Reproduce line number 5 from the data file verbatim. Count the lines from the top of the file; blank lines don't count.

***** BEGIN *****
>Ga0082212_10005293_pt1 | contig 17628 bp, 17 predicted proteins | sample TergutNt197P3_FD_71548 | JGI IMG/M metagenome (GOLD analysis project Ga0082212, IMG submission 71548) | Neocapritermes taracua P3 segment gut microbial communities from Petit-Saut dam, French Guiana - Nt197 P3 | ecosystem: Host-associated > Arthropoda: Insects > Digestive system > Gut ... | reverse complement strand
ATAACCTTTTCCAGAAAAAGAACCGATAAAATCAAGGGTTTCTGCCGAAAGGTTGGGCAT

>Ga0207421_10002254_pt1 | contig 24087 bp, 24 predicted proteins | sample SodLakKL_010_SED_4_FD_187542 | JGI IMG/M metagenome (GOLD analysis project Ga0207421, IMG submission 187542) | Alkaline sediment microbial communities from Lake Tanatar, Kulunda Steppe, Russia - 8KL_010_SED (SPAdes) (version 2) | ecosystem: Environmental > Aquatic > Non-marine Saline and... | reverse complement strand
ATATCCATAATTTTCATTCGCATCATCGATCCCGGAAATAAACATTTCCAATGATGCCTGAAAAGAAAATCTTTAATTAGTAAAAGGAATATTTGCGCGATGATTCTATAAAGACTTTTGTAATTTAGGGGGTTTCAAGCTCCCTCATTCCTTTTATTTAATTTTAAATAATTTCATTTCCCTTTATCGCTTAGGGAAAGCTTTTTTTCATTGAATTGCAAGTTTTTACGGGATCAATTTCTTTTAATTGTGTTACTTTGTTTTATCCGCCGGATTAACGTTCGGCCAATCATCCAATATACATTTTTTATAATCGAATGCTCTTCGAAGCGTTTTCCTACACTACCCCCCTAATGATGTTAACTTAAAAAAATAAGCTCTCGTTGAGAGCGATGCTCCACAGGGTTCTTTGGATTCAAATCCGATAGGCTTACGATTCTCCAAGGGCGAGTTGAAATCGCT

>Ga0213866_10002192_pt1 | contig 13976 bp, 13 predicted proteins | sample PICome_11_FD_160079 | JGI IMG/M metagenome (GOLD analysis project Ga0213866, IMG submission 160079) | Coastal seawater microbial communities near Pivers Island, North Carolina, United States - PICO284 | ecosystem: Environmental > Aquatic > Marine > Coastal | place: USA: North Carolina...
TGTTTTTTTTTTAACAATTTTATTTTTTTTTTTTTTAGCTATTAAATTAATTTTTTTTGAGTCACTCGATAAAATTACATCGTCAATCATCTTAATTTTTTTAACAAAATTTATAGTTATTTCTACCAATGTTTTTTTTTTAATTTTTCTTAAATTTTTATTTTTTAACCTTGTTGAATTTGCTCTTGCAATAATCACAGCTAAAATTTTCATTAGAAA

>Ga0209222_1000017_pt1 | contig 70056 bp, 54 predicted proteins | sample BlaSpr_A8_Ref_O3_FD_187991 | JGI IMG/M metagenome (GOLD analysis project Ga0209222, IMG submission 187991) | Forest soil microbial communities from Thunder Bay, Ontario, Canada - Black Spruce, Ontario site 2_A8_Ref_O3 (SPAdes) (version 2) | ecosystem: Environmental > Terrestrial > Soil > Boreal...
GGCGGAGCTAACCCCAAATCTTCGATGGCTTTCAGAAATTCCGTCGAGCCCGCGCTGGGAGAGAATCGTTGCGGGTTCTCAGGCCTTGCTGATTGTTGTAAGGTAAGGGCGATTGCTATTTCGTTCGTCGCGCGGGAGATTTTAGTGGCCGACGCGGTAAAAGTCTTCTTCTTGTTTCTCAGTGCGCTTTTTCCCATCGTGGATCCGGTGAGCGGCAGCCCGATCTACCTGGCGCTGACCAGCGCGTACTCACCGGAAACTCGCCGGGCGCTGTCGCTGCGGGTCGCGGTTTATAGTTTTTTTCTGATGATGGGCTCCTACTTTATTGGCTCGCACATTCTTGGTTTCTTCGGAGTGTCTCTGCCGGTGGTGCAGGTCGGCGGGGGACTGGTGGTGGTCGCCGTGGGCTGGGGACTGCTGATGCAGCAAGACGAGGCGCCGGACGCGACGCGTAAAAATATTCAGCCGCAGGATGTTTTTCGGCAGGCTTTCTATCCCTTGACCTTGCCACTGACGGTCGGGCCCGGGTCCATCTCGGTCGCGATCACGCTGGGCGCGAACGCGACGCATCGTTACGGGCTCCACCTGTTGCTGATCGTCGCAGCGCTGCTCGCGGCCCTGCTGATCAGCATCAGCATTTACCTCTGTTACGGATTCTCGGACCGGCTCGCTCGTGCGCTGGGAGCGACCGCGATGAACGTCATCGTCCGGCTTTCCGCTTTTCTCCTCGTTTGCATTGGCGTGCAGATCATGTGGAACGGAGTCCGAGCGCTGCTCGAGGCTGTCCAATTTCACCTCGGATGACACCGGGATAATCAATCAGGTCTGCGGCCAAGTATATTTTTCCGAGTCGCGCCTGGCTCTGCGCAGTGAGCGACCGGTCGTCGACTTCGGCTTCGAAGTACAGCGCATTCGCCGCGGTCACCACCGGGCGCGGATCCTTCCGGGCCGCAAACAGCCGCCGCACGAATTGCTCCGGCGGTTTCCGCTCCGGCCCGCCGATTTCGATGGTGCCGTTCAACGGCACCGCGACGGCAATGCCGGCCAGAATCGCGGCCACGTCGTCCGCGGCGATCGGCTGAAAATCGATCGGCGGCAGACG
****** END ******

>Ga0213866_10002192_pt1 | contig 13976 bp, 13 predicted proteins | sample PICome_11_FD_160079 | JGI IMG/M metagenome (GOLD analysis project Ga0213866, IMG submission 160079) | Coastal seawater microbial communities near Pivers Island, North Carolina, United States - PICO284 | ecosystem: Environmental > Aquatic > Marine > Coastal | place: USA: North Carolina...